Monday, 11 July 2011
Les Petits Mouchoirs (Little White Lies), Guillaume Canet, France 2011
It's one thing to have a film with an interesting premise and another to take this premise and turn it into a tight, coherent, screenplay.
While Canet succeeded in the first point, he failed utterly in the second. Although, to be fair, his film starts off on the right foot: For about 90 minutes or so Les petits Mouchoirs comes along as a latter-day version of Woody Allen's best soul-searching tragicomedies of the 1980s. But about one and a half hours into the film, Canet runs out of steam, and what until then was a witty, often funny, yet light attempt at dealing with the mishaps and shortcomings of today's city-dwellers, becomes heavy-handed, almost maudlin, conventional, family entertainment, one that ties up all the loose ends in the plot, making the direct opposite of Allen's films, where more often than not, no problems are solved; if anything, they've become worse over the course of the film. But then, that's life, isn't it?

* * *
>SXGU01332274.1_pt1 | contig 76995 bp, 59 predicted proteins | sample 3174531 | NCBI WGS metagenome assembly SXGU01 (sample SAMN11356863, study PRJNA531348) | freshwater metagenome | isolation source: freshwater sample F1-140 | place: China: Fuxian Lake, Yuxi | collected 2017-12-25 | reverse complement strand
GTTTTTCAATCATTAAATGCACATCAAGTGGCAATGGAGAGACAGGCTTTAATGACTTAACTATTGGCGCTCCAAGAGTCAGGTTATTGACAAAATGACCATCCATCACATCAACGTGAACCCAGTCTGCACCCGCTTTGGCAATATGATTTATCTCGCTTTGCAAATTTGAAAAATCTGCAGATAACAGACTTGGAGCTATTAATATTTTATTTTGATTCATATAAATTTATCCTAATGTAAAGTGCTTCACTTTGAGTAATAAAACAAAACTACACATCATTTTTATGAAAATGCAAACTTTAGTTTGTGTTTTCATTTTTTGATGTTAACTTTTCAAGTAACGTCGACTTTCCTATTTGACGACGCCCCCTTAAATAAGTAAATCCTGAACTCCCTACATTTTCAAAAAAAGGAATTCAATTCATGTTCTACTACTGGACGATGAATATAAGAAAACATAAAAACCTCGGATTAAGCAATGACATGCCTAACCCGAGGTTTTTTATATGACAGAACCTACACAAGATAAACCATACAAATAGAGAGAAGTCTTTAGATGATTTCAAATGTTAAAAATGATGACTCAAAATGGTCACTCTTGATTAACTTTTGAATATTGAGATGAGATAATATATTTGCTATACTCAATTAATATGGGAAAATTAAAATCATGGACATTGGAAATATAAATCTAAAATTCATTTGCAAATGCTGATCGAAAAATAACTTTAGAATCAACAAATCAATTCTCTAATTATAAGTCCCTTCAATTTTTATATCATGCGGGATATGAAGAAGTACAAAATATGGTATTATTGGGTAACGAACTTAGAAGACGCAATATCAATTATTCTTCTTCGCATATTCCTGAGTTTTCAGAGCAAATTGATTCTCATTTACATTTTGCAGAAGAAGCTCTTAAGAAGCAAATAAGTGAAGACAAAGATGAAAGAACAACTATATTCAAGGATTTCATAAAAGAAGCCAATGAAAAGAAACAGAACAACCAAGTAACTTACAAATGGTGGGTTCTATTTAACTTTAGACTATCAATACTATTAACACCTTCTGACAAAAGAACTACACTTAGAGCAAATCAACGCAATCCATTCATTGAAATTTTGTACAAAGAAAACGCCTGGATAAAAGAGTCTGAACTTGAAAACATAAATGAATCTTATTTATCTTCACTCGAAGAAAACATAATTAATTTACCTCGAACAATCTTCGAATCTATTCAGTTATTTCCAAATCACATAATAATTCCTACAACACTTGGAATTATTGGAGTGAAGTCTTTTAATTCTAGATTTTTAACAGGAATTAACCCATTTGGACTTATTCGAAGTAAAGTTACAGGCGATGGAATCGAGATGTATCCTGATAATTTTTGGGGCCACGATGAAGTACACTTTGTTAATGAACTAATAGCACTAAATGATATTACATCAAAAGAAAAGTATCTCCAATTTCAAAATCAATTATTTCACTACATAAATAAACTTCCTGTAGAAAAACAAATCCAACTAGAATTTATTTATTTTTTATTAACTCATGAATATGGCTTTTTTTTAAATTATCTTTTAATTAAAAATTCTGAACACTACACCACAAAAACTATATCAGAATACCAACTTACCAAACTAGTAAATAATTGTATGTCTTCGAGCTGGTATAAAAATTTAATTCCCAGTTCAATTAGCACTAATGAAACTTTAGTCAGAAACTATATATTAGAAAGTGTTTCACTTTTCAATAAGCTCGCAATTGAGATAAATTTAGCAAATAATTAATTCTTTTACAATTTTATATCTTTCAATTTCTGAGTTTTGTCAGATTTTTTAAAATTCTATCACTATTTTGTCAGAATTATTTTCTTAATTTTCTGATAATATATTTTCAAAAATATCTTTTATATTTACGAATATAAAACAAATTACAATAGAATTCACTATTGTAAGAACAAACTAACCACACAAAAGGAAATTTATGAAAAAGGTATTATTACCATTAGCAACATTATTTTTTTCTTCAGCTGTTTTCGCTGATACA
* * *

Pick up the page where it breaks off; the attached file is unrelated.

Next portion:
I've wondered if it was the producers, with their eye forever on the box-office, who requested Les petits mouchoirs to have a more upbeat ending. The result however, is an ending that comes across as hopelessly contrived and unrealistic and, worse, tacked-on, so as if it was added as an afterthought.
And yet, Les petits mouchoirs was this close to becoming a French version of Hannah And Her Sisters - if only it ended after 90 minutes, as do literally all Woody Allen films. Well, it was Shakespeare after all who already knew that "brevity is the soul of wit" ... and I couldn't agree with him more.